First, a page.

The mainstream press and the bulletin boards are all of a tizz about a massive discovery of oil at Horse Hill in Sussex. The numbers are quite gargantuan. The BBC reports there could be 100 billion bbls of oil in place. Here is what was said by one company's CEO "Based on what we've found here, we're looking at between 50 and 100 billion barrels of oil in place in the ground. We believe we can recover between 5% and 15% of the oil in the ground." Let's just do some sums, the middle of his guess for oil in place is 75 billion bbls, the middle of his guess for recovery factor is 10%. Multiply those two together and that makes 7.5 billion bbls of recoverable oil, or three quarters of the entire US tight oil reserves of 10 billion bbls recorded at the end of 2013 by the EIA (See table 2 here).
How does that compare with what is left in the North Sea, well DECC kindly publish an annual estimate of the remaining reserves in producing fields, and identified discoveries that companies plan to develop, the mid case reserve estimate for that is 5.6 billion bbls (I prefer the table that is in oilfield units).
Just focussing in on the Horse Hill block itself, the oil in place is estimated at 8.7 billion barrels, so if we take the man at his word that might be 870 million barrels recoverable within the Horse Hill block, that would make Horse Hill the biggest field in the UK ranked by remaining reserves, i.e. right at the top of this list on the right, and just off the scale for good measure.
Now I would like all that to be true, the UK oil industry really does need a boost of that magnitude, but I am an engineer and a pretty sceptical and conservative engineer at that. So let's parse the press release with a petroleum engineer's hard hat on before we get too carried away.
The first thing you have to do when looking at an unconventional resource play like the Kimmeridge is to find an analogue with a good production history, make some comparisons on a zone by zone basis and from that you might get a feel for how much oil you can hope to extract. Fortunately the press release does that for us, apparently we should be looking at the Wolf Camp (Permian) and the Bakken shale plays in the USA and a Russian play without much production history, which might be the best thing since sliced bread but as it doesn't have a likely range of recovery factor it is of no use to me. However the Permian and the Bakken do have a lot of production history. They, alongside the Eagleford, are the reason why US onshore oil production has gone through the roof.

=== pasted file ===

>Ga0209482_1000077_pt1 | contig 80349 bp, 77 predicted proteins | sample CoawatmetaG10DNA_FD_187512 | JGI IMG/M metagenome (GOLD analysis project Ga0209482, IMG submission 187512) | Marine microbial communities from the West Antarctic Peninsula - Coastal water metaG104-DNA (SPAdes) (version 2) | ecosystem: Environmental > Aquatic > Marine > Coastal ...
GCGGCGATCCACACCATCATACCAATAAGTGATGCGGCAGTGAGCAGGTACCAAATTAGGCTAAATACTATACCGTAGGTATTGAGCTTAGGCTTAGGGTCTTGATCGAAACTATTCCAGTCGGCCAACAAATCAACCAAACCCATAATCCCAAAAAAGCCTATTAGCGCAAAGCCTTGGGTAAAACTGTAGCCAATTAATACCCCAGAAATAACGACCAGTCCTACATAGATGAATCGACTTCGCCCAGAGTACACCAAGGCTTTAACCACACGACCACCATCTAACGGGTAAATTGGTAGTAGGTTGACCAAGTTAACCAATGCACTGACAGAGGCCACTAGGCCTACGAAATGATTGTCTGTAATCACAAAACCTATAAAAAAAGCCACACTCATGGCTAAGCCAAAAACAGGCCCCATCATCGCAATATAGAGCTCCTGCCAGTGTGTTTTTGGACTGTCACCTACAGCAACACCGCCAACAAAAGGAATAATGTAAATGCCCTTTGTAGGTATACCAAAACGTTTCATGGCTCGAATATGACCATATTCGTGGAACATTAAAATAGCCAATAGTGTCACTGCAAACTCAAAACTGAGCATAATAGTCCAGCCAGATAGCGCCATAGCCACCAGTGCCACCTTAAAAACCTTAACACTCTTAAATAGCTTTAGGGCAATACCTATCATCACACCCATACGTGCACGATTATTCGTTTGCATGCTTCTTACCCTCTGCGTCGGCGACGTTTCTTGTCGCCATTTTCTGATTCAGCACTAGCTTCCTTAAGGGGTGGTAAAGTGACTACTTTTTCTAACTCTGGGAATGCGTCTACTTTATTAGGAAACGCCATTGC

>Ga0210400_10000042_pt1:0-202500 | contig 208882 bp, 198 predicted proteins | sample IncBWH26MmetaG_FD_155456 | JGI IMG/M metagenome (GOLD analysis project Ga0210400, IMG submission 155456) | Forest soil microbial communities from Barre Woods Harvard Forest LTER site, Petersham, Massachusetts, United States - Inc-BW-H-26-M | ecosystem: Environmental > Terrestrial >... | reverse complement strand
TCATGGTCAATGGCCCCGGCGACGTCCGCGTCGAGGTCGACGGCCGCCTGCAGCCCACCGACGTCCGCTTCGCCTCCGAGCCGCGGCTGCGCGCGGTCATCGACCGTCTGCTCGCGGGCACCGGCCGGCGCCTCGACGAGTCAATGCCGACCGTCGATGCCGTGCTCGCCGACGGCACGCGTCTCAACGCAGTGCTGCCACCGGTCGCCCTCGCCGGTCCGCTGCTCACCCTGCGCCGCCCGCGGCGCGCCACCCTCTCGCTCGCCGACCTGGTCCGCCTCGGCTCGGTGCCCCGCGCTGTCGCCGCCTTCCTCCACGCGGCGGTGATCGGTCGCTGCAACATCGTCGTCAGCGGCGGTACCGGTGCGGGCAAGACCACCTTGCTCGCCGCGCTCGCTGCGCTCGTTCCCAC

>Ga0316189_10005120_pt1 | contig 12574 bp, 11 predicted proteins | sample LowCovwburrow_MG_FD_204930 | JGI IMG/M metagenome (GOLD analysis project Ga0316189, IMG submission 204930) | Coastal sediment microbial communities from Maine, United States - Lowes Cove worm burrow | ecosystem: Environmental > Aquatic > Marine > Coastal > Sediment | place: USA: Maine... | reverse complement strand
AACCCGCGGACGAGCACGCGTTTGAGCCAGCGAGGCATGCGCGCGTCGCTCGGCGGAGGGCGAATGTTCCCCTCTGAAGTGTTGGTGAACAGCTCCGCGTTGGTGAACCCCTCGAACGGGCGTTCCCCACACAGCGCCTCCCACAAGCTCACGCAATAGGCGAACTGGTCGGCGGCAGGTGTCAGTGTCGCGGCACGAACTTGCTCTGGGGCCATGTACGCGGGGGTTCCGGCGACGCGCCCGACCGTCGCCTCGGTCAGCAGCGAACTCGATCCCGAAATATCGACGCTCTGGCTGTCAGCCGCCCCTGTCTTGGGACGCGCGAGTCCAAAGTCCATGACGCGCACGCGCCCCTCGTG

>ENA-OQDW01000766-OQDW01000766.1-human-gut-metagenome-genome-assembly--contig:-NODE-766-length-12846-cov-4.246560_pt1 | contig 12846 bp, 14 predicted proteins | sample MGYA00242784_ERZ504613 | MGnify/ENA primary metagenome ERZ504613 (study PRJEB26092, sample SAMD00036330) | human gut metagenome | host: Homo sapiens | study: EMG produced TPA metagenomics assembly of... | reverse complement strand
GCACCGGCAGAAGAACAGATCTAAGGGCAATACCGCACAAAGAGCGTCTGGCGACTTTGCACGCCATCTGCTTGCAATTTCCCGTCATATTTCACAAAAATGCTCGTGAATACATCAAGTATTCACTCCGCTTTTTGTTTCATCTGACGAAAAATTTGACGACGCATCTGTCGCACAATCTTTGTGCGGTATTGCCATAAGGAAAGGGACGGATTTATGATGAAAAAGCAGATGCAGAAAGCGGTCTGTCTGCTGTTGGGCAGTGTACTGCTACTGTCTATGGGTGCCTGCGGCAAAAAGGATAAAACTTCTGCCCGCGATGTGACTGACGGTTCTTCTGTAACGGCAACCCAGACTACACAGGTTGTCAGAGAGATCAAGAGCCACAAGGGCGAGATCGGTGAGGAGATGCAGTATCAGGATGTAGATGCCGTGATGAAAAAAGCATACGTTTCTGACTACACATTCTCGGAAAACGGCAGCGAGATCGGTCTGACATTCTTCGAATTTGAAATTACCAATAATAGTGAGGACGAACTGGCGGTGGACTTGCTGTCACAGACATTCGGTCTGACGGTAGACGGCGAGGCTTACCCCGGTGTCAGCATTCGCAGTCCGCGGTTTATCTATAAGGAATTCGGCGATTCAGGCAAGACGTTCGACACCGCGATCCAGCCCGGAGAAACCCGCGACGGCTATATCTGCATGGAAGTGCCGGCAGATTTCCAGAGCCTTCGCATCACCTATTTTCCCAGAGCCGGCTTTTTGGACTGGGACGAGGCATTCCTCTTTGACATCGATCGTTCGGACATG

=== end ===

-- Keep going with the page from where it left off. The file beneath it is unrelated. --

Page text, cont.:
Of course US oil production went through the roof with about 1,700 rigs drilling simultaneously. We know that won't happen in leafy Sussex, but let's not worry about that for now.
Now I don't have a lot of experience of these unconventional plays but I have come across a man who does and if you are thinking of investing in any of the Horse Hill players you could do worse than listen to this lecture (video here, slides here) from Neil McMahon of Kimmeridge Energy. Now Neil is a great believer in the potential of the Kimmeridge as an unconventional play, it has been a fantastic source rock for the UKCS and there are certainly good examples of productive zones within the Kimmeridge which have been ignored because they weren't well understood when they were encountered.
For those of you who skipped the homework, at about 24 minutes and 30 seconds into the video Neil tells us what Kimmeridge Energy looks for in the shale plays that it invests in:
- Firstly, you need a high total organic carbon content (TOC%), "the higher the better", it seems like the Kimmeridge at Horse Hill has a TOC% ranging from 2% to 9.4%, according to Table 3 of the press release, but when I look at Table 2 in the press release and read off the average TOC% for each of the zones within the Kimmeridge that looks more like 1% to 4% to me. Not quite as good as the Bakken (8-12%) nor the Wolf Camp (4-8%);
- Secondly, you need some porosity, and the Kimmeridge at Horse Hill seems like it meets the criteria;